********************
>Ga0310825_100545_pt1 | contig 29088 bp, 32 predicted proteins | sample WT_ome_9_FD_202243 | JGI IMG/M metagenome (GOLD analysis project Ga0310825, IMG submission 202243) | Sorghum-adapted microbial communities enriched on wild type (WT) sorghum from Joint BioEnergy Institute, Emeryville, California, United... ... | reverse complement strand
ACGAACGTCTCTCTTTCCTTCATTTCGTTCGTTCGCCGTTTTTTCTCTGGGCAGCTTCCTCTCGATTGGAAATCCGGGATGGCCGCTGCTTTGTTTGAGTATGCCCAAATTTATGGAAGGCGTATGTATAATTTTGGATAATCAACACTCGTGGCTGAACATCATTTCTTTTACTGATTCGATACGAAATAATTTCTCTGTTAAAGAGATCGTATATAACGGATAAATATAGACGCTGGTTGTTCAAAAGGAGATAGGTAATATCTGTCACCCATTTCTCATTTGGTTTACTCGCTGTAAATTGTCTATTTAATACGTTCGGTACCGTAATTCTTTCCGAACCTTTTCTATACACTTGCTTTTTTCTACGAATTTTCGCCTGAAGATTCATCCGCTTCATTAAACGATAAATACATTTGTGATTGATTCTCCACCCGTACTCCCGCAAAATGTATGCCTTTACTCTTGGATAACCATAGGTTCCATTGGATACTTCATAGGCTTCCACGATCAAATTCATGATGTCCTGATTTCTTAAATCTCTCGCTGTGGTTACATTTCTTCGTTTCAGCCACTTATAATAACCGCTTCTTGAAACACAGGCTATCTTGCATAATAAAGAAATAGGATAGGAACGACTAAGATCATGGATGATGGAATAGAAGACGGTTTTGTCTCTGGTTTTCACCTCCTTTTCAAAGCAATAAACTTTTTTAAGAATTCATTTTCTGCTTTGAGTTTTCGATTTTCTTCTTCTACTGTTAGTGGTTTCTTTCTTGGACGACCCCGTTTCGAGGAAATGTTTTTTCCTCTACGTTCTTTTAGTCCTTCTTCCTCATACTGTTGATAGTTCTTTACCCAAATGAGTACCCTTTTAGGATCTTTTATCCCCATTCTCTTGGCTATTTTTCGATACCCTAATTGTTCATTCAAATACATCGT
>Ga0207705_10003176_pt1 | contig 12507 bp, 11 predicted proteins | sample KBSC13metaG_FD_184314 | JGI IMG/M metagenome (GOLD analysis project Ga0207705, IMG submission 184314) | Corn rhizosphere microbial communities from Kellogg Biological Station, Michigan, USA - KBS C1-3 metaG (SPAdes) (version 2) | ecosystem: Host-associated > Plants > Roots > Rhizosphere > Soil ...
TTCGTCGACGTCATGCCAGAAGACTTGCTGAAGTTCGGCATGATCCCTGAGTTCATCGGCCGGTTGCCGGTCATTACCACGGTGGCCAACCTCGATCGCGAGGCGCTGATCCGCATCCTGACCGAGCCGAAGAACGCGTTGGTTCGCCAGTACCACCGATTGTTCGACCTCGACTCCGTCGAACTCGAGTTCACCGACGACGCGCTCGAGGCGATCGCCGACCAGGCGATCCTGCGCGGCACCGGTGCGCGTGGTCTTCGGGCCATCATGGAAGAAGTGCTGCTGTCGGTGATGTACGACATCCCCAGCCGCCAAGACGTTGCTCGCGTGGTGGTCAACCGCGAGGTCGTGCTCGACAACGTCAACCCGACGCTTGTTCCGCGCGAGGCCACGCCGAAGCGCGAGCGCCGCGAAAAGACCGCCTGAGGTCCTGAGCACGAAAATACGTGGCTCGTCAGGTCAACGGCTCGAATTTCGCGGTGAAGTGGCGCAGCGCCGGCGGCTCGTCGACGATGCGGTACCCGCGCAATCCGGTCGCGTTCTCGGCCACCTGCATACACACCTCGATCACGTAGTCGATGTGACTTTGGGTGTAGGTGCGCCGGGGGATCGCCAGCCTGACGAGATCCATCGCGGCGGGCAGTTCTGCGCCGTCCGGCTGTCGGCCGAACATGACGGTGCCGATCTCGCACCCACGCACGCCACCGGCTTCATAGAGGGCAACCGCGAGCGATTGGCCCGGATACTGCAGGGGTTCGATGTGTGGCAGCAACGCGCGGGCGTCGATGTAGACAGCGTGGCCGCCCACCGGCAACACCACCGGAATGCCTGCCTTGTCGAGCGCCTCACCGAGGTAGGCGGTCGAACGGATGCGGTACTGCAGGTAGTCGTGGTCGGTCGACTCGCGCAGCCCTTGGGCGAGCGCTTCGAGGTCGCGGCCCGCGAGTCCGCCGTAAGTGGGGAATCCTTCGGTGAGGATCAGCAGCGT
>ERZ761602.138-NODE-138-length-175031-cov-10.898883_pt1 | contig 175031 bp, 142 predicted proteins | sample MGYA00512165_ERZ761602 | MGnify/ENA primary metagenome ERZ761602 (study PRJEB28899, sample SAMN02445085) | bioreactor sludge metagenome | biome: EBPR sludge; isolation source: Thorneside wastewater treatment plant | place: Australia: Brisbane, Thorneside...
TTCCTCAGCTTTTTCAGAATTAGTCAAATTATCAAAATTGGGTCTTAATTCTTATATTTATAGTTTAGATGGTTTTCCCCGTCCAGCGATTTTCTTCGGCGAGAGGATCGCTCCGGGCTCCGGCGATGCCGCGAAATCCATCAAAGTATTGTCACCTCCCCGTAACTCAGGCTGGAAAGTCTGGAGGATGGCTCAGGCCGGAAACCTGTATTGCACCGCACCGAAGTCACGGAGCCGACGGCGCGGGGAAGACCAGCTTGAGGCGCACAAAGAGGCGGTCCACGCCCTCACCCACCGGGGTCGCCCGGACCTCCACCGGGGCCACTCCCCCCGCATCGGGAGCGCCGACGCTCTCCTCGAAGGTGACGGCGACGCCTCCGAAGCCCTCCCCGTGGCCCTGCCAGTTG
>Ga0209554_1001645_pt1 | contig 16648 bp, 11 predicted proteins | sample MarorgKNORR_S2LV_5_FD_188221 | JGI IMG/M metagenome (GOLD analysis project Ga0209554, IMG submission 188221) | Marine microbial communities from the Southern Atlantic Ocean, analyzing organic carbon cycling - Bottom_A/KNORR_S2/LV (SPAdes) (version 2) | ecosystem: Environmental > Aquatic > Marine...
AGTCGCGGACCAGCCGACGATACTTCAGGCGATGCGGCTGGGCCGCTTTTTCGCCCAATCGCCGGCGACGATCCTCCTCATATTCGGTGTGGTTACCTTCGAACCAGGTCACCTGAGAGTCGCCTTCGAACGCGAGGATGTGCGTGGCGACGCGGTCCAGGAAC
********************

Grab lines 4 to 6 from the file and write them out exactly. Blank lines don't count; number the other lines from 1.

TTCGTCGACGTCATGCCAGAAGACTTGCTGAAGTTCGGCATGATCCCTGAGTTCATCGGCCGGTTGCCGGTCATTACCACGGTGGCCAACCTCGATCGCGAGGCGCTGATCCGCATCCTGACCGAGCCGAAGAACGCGTTGGTTCGCCAGTACCACCGATTGTTCGACCTCGACTCCGTCGAACTCGAGTTCACCGACGACGCGCTCGAGGCGATCGCCGACCAGGCGATCCTGCGCGGCACCGGTGCGCGTGGTCTTCGGGCCATCATGGAAGAAGTGCTGCTGTCGGTGATGTACGACATCCCCAGCCGCCAAGACGTTGCTCGCGTGGTGGTCAACCGCGAGGTCGTGCTCGACAACGTCAACCCGACGCTTGTTCCGCGCGAGGCCACGCCGAAGCGCGAGCGCCGCGAAAAGACCGCCTGAGGTCCTGAGCACGAAAATACGTGGCTCGTCAGGTCAACGGCTCGAATTTCGCGGTGAAGTGGCGCAGCGCCGGCGGCTCGTCGACGATGCGGTACCCGCGCAATCCGGTCGCGTTCTCGGCCACCTGCATACACACCTCGATCACGTAGTCGATGTGACTTTGGGTGTAGGTGCGCCGGGGGATCGCCAGCCTGACGAGATCCATCGCGGCGGGCAGTTCTGCGCCGTCCGGCTGTCGGCCGAACATGACGGTGCCGATCTCGCACCCACGCACGCCACCGGCTTCATAGAGGGCAACCGCGAGCGATTGGCCCGGATACTGCAGGGGTTCGATGTGTGGCAGCAACGCGCGGGCGTCGATGTAGACAGCGTGGCCGCCCACCGGCAACACCACCGGAATGCCTGCCTTGTCGAGCGCCTCACCGAGGTAGGCGGTCGAACGGATGCGGTACTGCAGGTAGTCGTGGTCGGTCGACTCGCGCAGCCCTTGGGCGAGCGCTTCGAGGTCGCGGCCCGCGAGTCCGCCGTAAGTGGGGAATCCTTCGGTGAGGATCAGCAGCGT
>ERZ761602.138-NODE-138-length-175031-cov-10.898883_pt1 | contig 175031 bp, 142 predicted proteins | sample MGYA00512165_ERZ761602 | MGnify/ENA primary metagenome ERZ761602 (study PRJEB28899, sample SAMN02445085) | bioreactor sludge metagenome | biome: EBPR sludge; isolation source: Thorneside wastewater treatment plant | place: Australia: Brisbane, Thorneside...
TTCCTCAGCTTTTTCAGAATTAGTCAAATTATCAAAATTGGGTCTTAATTCTTATATTTATAGTTTAGATGGTTTTCCCCGTCCAGCGATTTTCTTCGGCGAGAGGATCGCTCCGGGCTCCGGCGATGCCGCGAAATCCATCAAAGTATTGTCACCTCCCCGTAACTCAGGCTGGAAAGTCTGGAGGATGGCTCAGGCCGGAAACCTGTATTGCACCGCACCGAAGTCACGGAGCCGACGGCGCGGGGAAGACCAGCTTGAGGCGCACAAAGAGGCGGTCCACGCCCTCACCCACCGGGGTCGCCCGGACCTCCACCGGGGCCACTCCCCCCGCATCGGGAGCGCCGACGCTCTCCTCGAAGGTGACGGCGACGCCTCCGAAGCCCTCCCCGTGGCCCTGCCAGTTG